Without activism, powerful, rich white men get all the comforts of life and leave the rest of us to fend for ourselves because the man will always keep the people down; the needs of the rich will always come before the needs of the rest of us and this all needs to change.

So I will raise my kids as activists who understand gratitude – from sacrifices made by veterans giving us national holidays to birthday thank you notes.

I will raise children who maintain their sense of justice – because fairness is a concept children understand better than most adults…and mine will maintain that concept.

Picture of kids with protest posters.
Posing with our “I’m not a Whiner, I’m a PATRIOT!” signs

I will raise my kids as activists because this world needs more gratitude and the fight for justice goes on and on.

And their temporary discomfort just might help them appreciate those lazy mornings with Netflix and Lucky Charms just a bit more.

*** Force-feeding gratitude and justice to my kids is tough. Lecturing to my kids about MLK Jr’s “Injustice anywhere is a threat to justice everywhere” is tougher. (One helpful book series is “Ordinary People Change the World” bringing the concept of justice to young readers.)

I (Suddenly) Love Frozen

I’ve written a variation on this theme, before, but it’s the greatest hope I have for my kids.

“Daddy? You be ‘Anna’ and I’m going to run away from you with my cape and you say, ‘No, Elsa! Don’t go!’ Ok?”
“OK, buddy.”

Role-play ensues.

Even Colton, who’s words are limited to “pee-pee” and “nana” gets into it. When he sees anything Frozen, he shouts “Anna!”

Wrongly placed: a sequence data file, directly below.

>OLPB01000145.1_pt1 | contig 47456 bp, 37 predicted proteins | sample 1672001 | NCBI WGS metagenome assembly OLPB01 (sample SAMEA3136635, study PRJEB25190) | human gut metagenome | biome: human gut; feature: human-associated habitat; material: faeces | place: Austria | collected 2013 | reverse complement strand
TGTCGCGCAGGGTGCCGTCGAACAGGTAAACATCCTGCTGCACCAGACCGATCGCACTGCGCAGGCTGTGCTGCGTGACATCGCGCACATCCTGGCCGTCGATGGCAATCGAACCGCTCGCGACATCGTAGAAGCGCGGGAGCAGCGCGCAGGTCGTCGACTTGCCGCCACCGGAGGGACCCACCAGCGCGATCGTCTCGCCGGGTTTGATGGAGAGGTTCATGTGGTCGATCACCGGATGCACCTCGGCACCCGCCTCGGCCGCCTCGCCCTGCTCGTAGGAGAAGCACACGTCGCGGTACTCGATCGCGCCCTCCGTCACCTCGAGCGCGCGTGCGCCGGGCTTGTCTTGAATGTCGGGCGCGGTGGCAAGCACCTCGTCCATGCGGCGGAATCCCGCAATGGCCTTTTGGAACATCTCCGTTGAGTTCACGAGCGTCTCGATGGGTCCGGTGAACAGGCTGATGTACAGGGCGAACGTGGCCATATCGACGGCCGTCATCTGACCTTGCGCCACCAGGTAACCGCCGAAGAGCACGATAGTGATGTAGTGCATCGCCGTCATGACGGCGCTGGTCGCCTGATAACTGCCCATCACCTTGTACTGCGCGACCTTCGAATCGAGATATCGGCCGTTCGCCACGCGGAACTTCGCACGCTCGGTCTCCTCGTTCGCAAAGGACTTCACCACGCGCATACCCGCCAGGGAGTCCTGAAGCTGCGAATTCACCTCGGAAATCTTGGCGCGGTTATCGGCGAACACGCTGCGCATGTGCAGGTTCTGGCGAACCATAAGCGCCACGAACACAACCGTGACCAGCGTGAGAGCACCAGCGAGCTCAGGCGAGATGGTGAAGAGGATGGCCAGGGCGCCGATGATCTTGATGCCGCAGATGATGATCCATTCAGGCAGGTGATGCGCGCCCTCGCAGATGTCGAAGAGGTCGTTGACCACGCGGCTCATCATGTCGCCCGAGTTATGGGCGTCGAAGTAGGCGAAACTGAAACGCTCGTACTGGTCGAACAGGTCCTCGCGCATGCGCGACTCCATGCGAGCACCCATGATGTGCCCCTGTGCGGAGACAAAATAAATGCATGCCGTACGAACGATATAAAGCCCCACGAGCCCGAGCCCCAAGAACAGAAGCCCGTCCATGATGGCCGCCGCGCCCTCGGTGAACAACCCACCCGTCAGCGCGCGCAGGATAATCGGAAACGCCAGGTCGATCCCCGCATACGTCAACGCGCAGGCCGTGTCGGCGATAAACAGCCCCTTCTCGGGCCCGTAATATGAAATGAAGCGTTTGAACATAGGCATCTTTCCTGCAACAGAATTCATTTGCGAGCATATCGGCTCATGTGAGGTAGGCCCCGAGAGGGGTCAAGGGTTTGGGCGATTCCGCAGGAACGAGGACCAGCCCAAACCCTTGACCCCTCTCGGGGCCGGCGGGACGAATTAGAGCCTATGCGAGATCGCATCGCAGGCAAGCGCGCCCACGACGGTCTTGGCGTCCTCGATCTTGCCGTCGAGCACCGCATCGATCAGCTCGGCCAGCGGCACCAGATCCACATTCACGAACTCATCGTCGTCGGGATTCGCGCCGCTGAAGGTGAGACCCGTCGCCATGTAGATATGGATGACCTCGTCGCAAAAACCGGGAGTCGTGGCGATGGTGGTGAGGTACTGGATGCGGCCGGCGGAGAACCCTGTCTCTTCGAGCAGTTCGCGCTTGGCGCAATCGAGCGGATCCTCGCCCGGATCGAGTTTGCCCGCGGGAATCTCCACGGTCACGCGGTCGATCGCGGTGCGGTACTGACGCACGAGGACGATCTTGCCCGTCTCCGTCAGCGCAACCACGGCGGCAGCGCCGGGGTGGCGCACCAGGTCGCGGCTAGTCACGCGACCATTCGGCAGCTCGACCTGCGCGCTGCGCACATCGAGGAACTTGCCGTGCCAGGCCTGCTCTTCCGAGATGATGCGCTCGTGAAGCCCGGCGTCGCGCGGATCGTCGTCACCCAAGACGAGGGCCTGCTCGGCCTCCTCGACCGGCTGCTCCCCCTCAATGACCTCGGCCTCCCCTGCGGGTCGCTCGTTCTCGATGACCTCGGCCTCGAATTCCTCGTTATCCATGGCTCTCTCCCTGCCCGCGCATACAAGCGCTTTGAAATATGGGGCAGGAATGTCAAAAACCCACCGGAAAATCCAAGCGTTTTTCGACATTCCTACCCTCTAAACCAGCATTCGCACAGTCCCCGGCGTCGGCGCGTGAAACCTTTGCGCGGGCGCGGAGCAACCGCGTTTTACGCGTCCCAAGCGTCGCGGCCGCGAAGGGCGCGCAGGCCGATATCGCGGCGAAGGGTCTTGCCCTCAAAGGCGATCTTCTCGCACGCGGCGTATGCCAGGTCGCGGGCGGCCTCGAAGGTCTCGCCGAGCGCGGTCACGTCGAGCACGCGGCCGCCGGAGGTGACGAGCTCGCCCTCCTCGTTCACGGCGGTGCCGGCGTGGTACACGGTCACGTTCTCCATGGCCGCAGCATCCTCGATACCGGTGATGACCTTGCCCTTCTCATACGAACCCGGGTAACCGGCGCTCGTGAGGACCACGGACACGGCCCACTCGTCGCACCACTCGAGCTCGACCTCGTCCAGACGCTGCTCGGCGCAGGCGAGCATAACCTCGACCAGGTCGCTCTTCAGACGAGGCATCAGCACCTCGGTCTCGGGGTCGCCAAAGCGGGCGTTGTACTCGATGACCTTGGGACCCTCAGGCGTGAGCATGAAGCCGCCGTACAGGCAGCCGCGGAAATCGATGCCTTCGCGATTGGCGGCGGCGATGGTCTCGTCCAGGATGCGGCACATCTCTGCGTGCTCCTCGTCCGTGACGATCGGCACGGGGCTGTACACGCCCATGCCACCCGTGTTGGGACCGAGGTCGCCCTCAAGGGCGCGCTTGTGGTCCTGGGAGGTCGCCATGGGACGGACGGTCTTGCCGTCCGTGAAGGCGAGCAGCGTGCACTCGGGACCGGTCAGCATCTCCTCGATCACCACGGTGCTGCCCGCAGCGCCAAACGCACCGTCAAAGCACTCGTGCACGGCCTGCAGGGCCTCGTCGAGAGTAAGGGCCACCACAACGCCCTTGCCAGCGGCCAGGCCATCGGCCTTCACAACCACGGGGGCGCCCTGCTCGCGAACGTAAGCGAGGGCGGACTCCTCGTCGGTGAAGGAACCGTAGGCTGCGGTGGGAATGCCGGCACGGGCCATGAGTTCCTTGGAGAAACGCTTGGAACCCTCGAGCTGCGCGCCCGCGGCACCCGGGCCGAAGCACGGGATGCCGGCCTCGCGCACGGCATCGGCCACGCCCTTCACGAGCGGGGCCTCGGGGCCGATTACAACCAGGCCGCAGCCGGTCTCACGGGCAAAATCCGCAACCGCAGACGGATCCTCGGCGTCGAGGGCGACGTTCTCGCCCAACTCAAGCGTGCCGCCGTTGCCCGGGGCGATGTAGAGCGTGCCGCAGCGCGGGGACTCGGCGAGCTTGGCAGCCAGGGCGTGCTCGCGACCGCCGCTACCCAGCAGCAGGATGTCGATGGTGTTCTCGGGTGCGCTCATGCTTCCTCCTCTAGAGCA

As already discussed, our household is ruled by Frozen. (Actually, Thomas the Train still rules, but there’s a lot of Disney princessifying going on.)

Frozen thrills Ellison. He plays all the rolls: Kristoff, Sven and (especially) the sisters. I’ve gotten good at fashioning dresses out of old swaddlers (blankets, not Pampers.)

The other day I figured, “Eh, he hasn’t watched it in two weeks. Why not?” As we waited for the movie to load on my computer, Ellison jumped on the bed shouting, “Hooray! Hooray! I’m so excited to watch Frozen!”

He shouts “hooray” sans irony. I mean, who talks like that? It’s so…earnest, so…“Barney” dialogue.

After a recent snowstorm, we built “Olafs” in our backyard with some play-date friends, a boy (age 5) and his sister (age 3).

When Ellison started singing, “Do you want to build a snowman?” the boy said, “I hate Frozen. It’s all about love. And I hate love.”

“Wow. That’s…specific,” I sputtered.

His little sister said, “Yeah. I don’t like it, either.”

“Oh,” Ellison said; then (matter-of-factly) added, “I like it!”